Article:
E13: Specify Pizza as the domain
of the hasTopping property

Select hasTopping property





Press add domain button
Select Pizza
Press OK
Pizza is displayed in the domain list.
When multiple classes are added as domain,
they represent as the union of these classes.
E14: Specify the domain and range for
the isToppingOf property



Select the isToppingOf property
Set the domain of the isToppingOf property to
PizzaTopping
Set the range of the isToppingOf property to
Pizza.
E15: Specify the domain and range for the hasBase
property and its inverse property isBaseOf

Select the hasBase property



Specify the domain as Pizza
Specify the range as PizzaBase
Select the isBaseOf property


Specify the domain as PizzaBase
Specify the range as Pizza
Property restrictions



In OWL, properties are used to create restrictions.
Restrictions are used to restrict the individuals that
belong to a class
Three restrictions:



Quantifier restrictions
 Existential quantifier (  )
 Universal quantifier (  )
Cardinality restrictions
hasValue restrictions
E16: Add a restriction to Pizza

Add a restriction to Pizza that specifies a
Pizza must have a PizzaBase



Select Pizza
Select Necessary header to create a necessary
condition
Select create a restriction wizard



Select hasBase as restricted property
Select someValueFrom as restriction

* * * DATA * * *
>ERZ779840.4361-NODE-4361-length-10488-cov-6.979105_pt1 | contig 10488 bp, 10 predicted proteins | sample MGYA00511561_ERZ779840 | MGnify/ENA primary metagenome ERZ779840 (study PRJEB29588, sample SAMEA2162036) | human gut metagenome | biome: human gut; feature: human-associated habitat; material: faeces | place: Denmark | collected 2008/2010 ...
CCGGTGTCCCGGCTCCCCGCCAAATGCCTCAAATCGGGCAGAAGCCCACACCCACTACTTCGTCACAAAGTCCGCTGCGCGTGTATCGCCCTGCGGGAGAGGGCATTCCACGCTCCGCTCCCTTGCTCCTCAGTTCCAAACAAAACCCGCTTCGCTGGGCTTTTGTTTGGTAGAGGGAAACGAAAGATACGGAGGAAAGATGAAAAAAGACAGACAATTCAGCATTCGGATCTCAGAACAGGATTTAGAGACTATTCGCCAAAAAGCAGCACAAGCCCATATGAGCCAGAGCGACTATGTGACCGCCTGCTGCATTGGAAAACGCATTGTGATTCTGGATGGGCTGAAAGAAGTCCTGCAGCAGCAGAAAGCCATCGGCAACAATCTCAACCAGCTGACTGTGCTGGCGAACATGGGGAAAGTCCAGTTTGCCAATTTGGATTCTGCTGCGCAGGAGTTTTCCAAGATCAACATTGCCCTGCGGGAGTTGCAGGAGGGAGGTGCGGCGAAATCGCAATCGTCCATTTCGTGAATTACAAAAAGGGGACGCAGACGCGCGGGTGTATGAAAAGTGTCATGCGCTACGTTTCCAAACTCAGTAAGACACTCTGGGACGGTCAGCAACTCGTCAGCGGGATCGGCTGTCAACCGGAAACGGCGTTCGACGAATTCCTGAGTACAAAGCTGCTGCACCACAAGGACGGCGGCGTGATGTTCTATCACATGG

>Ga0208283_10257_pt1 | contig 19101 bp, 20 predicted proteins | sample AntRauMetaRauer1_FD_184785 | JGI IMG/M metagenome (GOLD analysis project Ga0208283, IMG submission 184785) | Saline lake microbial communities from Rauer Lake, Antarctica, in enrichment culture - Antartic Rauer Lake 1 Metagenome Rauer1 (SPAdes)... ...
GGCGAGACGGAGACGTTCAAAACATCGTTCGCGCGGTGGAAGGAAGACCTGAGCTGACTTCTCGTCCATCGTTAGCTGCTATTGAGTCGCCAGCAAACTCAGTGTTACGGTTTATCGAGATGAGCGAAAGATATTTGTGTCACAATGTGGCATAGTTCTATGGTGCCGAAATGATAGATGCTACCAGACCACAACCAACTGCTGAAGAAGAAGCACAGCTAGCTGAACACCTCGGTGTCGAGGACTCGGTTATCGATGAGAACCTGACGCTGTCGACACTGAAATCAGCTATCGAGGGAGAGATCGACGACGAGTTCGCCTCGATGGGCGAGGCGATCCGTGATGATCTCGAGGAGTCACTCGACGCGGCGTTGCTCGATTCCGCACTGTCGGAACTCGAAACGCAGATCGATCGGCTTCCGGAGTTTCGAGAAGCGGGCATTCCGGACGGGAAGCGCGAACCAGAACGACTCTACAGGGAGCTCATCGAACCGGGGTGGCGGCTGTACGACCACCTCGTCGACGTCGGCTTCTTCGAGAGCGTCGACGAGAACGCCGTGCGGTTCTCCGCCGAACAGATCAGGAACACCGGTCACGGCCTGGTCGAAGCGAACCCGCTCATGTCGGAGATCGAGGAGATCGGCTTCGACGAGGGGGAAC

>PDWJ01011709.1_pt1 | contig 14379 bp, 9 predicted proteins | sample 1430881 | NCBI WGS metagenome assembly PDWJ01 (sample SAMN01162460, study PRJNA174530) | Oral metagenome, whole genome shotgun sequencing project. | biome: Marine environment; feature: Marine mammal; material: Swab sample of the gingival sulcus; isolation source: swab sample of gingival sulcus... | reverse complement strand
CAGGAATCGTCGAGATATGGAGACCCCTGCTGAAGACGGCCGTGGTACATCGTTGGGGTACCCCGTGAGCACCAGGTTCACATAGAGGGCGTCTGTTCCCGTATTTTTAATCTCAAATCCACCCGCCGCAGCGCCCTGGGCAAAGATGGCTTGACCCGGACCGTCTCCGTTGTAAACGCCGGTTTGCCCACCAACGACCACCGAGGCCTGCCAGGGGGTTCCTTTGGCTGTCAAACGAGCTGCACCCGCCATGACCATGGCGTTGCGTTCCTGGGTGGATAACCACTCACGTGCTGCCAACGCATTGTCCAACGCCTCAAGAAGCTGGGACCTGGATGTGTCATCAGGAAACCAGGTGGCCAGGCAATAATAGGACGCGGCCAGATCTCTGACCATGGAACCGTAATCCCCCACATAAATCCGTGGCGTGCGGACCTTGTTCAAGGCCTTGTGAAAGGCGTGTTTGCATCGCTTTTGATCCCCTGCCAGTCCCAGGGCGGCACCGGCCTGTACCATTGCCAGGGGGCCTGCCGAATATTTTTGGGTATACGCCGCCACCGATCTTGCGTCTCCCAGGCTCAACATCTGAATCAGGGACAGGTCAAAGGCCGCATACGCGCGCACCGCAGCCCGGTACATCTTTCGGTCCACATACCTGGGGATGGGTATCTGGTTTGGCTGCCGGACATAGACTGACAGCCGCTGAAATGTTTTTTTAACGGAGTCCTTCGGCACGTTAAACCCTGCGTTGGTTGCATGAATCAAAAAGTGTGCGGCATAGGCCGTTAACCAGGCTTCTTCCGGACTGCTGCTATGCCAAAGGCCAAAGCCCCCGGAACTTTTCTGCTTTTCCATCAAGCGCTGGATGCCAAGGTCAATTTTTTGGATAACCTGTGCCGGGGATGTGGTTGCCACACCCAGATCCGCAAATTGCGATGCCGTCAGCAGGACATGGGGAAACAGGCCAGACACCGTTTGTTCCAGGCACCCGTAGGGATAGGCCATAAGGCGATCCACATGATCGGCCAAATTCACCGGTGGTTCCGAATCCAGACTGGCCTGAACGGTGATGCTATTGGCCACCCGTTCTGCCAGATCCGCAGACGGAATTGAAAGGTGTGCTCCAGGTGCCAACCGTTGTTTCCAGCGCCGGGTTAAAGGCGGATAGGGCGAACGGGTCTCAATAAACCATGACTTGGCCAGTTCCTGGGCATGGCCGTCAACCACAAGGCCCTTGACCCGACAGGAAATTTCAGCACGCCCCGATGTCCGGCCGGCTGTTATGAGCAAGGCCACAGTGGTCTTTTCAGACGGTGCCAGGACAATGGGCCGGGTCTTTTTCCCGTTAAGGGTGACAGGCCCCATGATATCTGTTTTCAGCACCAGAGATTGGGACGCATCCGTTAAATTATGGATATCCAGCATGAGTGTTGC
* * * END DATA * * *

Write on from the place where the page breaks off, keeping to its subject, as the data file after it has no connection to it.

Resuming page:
Put PizzaBase into the filler
Add a restriction to Pizza
E18: Creating different kinds
of Pizzas


Create a subclass of Pizza called
NamedPizza, and a subclass of NamedPizza
called MargheritaPizza.
Add comment to MargheritaPizza: A pizza
that only has Mozarella and Tomato toppings
E19: Adding restrictions to
MargheritaPizza

To specify that MargheritaPizza has at least one
MozzarellaTopping.






Select MargheritaPizza
Go to “Asserted Conditions”, create new restriction.
Select someValueFrom
Select hasTopping as the property to be restricted.
Enter MozzarellaTopping as the filler
Press OK button
E20: Adding restrictions to
MargheritaPizza

To specify that MargheritaPizza has at least one
TomatoTopping.






Select MargheritaPizza
Go to “Asserted Conditions”, create new restriction.
Select someValueFrom
Select hasTopping as the property to be restricted.
Enter TomatoTopping as the filler
Press OK button
E21: Create AmericanPizza


Create AmericanPizza with toppings of
pepperoni, mozzarella and tomato.
Through cloning and modifying the
description of MargheritaPizza.



Select MargheritaPizza
Select create clone
Add additional restriction to AmericanaPizza


Adding PepperoniTopping
Press OK.
E22: Create an AmericanHotPizza
and a SohoPizza


An AmericanHotPizza is almost the same as an
AmericanaPizza, but has JalapenoPepperTopping
on it.
A SohoPizza is almost the same as a
MargheritaPizza, but has additional OliveTopping
and ParmezanTopping